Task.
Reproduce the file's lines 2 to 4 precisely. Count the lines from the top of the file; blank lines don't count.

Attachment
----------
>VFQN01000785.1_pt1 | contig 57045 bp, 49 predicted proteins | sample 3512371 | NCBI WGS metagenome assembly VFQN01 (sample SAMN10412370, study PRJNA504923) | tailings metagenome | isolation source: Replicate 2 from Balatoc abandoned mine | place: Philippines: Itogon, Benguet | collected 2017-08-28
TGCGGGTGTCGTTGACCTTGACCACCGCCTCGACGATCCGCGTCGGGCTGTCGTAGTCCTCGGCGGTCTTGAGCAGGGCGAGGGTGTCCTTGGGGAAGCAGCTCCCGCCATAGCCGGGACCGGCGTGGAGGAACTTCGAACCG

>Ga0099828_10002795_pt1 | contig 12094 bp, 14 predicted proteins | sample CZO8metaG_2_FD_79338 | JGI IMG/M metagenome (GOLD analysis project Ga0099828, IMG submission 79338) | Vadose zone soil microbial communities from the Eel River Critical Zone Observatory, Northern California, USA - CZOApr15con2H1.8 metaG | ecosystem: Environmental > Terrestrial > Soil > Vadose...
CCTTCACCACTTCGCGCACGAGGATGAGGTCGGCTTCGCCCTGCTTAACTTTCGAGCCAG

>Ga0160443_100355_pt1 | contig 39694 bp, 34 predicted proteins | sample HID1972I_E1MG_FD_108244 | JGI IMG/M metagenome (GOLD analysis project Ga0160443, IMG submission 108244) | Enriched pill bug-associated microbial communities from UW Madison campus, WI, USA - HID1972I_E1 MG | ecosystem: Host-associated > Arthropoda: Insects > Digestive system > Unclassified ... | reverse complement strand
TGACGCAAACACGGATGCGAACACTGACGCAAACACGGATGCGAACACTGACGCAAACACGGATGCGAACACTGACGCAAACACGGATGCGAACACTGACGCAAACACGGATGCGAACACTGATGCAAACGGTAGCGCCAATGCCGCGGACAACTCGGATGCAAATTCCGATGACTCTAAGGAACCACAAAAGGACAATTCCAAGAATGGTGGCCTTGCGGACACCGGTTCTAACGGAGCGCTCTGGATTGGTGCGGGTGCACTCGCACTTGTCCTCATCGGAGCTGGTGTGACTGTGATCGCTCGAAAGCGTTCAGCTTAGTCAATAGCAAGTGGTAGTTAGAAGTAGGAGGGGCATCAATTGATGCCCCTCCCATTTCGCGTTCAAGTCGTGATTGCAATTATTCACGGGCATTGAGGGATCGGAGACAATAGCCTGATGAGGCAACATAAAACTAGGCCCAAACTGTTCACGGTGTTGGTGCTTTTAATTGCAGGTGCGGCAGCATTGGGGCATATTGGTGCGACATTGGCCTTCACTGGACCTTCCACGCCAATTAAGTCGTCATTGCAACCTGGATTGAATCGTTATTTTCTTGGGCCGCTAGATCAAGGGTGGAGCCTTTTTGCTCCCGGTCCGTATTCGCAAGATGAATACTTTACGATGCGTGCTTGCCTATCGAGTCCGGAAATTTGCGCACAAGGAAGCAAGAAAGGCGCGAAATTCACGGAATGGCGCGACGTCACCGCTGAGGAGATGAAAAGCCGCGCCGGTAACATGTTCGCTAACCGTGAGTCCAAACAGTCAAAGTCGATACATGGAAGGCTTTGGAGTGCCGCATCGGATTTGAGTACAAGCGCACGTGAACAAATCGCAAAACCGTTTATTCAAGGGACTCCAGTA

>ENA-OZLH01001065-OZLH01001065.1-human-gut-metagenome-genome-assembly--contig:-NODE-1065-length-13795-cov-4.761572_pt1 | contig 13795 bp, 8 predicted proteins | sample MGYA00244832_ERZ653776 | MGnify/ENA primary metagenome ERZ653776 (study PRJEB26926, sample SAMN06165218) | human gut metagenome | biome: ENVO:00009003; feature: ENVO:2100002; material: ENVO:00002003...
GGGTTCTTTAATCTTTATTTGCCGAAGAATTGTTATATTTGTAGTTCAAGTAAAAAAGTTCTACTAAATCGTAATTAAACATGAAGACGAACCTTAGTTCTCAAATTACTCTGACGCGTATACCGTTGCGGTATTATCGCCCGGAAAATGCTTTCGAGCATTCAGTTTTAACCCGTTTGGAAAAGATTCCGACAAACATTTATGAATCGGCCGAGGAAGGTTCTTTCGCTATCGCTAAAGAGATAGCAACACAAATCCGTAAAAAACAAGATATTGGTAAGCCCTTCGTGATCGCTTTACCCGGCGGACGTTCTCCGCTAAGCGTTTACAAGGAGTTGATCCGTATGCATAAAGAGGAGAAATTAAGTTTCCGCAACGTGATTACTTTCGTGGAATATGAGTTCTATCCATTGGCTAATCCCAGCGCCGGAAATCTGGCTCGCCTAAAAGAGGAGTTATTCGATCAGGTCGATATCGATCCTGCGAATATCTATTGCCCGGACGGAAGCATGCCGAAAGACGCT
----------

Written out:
TGCGGGTGTCGTTGACCTTGACCACCGCCTCGACGATCCGCGTCGGGCTGTCGTAGTCCTCGGCGGTCTTGAGCAGGGCGAGGGTGTCCTTGGGGAAGCAGCTCCCGCCATAGCCGGGACCGGCGTGGAGGAACTTCGAACCG

>Ga0099828_10002795_pt1 | contig 12094 bp, 14 predicted proteins | sample CZO8metaG_2_FD_79338 | JGI IMG/M metagenome (GOLD analysis project Ga0099828, IMG submission 79338) | Vadose zone soil microbial communities from the Eel River Critical Zone Observatory, Northern California, USA - CZOApr15con2H1.8 metaG | ecosystem: Environmental > Terrestrial > Soil > Vadose...
CCTTCACCACTTCGCGCACGAGGATGAGGTCGGCTTCGCCCTGCTTAACTTTCGAGCCAG